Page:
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Channel M acquires ScreenPlay

According to this MediaPost article, digital signage network owner Channel M has acquired content producer ScreenPlay. Under the arrangement, ScreenPlay will be the exclusive content provider to Channel M, and since there's little overlap of the two firm's capabilities and clients, nobody is expected to lose their job (the total head count is expected to be around 60).

Acquiring a content creation house to bolster your internal ad sales or network deployment skills seems to be something of a trend now, though to their credit the folks at ScreenPlay have been involved in a number of digital signage projects over the years as well. While being owned by a network might limit ScreenPlay's ability to attract other (potentially competing) digital signage clients, it may also be that the additional expertise they gain gives them an advantage in the marketplace. As for Channel M, they must feel that it will be somehow cheaper or better to pay another 30 people than keep outsourcing their content production.

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Thursday, November 16, 2006

New products for out-of-home AV

Just a quick note: Pro AV Magazine has its November products list out, including a number of items that could make your next digital signage project much easier. Things like projectors, signal extenders, video scalers and other hardware bits and pieces are featured.

Link: Pro AV products

Tags: AV, digital signage, professional display systems

Clear Channel invests in outdoor digital signage

According to this article at Media Post (free subscription required):

CLEAR CHANNEL OUTDOOR IS EXPANDING its digital signage network with a number of new installations in the cities of Tampa, Florida, and Milwaukee, Wisconsin, the company announced today. In Tampa, three new digital billboards are going live ahead of a planned total of nine for that city's network. In Milwaukee, Clear Channel is bowing six new digital signs.

Measuring 14 by 48 feet, the new signs are standard LED billboards capable of displaying multiple messages, and all are located near heavily trafficked roadways. Segmenting commuter traffic into "day parts" could allow Clear Channel to charge a premium for periods that see heavy commuter traffic--a strategy that Randall Mays, the president and CEO of parent company Clear Channel Communications, has described in public statements.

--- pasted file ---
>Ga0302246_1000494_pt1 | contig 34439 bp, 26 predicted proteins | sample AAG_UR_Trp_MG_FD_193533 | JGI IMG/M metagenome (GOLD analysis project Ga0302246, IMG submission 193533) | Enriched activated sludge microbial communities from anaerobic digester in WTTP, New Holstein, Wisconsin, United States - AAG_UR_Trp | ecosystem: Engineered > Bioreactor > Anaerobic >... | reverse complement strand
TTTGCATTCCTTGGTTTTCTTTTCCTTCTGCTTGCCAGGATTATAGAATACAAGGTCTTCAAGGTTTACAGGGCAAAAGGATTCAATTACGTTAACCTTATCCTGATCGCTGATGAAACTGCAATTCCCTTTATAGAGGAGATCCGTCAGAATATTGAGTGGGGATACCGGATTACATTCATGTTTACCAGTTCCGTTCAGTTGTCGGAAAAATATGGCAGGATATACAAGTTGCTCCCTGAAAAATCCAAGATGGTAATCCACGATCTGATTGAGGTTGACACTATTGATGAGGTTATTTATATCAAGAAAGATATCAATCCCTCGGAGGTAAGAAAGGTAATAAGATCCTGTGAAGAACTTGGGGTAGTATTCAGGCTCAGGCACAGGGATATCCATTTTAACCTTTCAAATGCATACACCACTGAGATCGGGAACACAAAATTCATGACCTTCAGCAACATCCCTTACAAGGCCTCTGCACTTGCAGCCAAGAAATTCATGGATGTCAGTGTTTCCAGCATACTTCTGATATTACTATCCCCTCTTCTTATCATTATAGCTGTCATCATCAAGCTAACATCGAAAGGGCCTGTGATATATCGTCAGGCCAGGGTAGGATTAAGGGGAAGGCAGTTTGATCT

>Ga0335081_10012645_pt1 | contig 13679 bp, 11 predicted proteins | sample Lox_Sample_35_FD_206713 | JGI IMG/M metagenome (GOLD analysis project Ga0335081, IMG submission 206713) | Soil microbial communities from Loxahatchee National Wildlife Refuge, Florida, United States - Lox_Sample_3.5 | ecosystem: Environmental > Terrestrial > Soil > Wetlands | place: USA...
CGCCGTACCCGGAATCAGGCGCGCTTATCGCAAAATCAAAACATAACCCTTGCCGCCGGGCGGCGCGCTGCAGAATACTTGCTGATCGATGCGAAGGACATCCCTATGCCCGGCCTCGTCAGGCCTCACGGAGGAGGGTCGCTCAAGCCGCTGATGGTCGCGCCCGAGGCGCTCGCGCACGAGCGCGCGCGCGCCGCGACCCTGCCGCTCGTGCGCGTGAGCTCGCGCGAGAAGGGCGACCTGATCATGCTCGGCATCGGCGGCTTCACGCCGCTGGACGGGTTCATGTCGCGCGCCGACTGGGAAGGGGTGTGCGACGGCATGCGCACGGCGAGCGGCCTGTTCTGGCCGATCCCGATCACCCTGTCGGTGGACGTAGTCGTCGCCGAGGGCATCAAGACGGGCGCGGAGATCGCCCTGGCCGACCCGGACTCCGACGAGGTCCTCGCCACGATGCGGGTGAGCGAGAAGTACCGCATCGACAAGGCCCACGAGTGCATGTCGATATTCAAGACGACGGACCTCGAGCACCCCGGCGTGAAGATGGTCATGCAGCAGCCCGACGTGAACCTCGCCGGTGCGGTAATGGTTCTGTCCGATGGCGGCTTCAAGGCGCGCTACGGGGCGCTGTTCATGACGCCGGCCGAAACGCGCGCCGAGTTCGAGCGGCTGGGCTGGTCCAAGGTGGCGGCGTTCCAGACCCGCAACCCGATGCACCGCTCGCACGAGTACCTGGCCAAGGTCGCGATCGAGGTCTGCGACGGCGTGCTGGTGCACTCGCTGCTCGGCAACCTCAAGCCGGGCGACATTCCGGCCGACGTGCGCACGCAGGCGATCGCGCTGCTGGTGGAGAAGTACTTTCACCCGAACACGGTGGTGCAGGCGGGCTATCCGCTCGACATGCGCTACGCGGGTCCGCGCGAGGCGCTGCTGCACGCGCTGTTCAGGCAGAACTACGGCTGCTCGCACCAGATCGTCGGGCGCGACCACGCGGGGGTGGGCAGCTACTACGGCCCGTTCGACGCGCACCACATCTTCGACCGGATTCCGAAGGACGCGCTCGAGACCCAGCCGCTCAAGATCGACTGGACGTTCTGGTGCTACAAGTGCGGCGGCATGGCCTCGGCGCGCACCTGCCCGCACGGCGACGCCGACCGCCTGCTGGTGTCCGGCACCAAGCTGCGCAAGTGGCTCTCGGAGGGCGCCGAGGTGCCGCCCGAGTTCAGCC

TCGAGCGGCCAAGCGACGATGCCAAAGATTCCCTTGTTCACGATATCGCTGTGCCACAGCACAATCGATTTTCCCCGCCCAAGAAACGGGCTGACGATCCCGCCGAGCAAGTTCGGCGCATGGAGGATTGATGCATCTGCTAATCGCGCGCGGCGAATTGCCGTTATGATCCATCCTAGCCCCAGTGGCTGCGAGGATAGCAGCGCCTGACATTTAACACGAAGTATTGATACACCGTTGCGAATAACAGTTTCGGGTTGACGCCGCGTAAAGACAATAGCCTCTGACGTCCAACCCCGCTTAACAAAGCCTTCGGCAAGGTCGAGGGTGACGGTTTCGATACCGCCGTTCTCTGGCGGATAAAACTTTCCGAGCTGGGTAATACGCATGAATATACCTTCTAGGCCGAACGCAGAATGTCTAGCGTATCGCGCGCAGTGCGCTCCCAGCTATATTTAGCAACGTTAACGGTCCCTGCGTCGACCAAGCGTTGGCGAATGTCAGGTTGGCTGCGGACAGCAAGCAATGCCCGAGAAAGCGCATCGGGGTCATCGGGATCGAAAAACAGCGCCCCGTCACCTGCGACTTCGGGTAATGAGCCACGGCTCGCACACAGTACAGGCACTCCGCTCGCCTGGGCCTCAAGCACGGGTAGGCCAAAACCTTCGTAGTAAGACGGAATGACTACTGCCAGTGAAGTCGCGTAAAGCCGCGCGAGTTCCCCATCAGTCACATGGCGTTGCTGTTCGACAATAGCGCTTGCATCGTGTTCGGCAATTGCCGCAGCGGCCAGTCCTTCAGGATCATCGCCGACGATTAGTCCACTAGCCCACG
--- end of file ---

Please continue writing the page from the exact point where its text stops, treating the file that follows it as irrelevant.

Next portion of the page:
We typically prefer to call these large outdoor displays digital billboards or electronic billboards, reserving digital signage for smaller indoor applications, but perhaps that's just because of our particular focus on the market.  The article also notes that aside from promoting the viability of the business model Clear Channel is also looking carefully at the technology powering it (unlike traditional media, who, as Paul Meyer, the CEO of Clear Channel Outdoor's global operations says, tend to view tech more as foe than friend).

[ UPDATE 11/16/2006 ] ClearChannel was just purchased by a couple of private equity firms, probably because they want to try some things (perhaps digital signage included) that could have enormous long-term gains, but stock price-killing short-term costs.

Past articles about Clear Channel include:
Clear Channel Outdoor tries out digital billboards in Albuquerque
ClearChannel to try out mall digital signage
Manhattan digital signage network shows sponsored artwork

Tags: Clear Channel, digital signage, electronic billboards, digital billboards, outdoor advertising

Wednesday, November 15, 2006

Digital signage: coming to a sidewalk near you?

OLED, LCoS, LEP, PDP and other acronyms have been all the rage in digital display devices these past few years, but a new innovation could bring light emitting, moving images to the concrete beneath our feet, according to this article at Innovation Lab..

As you can see from the video, a projector shines a beam of light into a small diffuser device underneath a large brick of concrete, which sends light to individual glass or poly fibers embedded into the concrete itself, giving you a large, flat (somewhat grainy) screen that's presumably quite durable since all of the breakable parts are underneath.

I've seen a very rudimentary version of this at Epcot in Disney World, where fiber optics embedded in the ground change color as you walk past, but I haven't seen anything that actually displays a moving image.

While commercialization of the technology is probably still a ways out, you can no doubt think of the potential applications :)

Tags: digital signage, out-of-home advertising, electronic signs, electronic billboards

Tuesday, November 14, 2006

Hughes satellite guys talk up digital signage at Chain Store Age

Chain Store Age is carrying a commentary article by Ken Cohen and Tim Tang of satellite company Hughes. Much of the article is a plug for satellite content distribution, but among the usual banter about the market and the possibilities it presents are these important words of wisdom about utilizing the network to its fullest potential: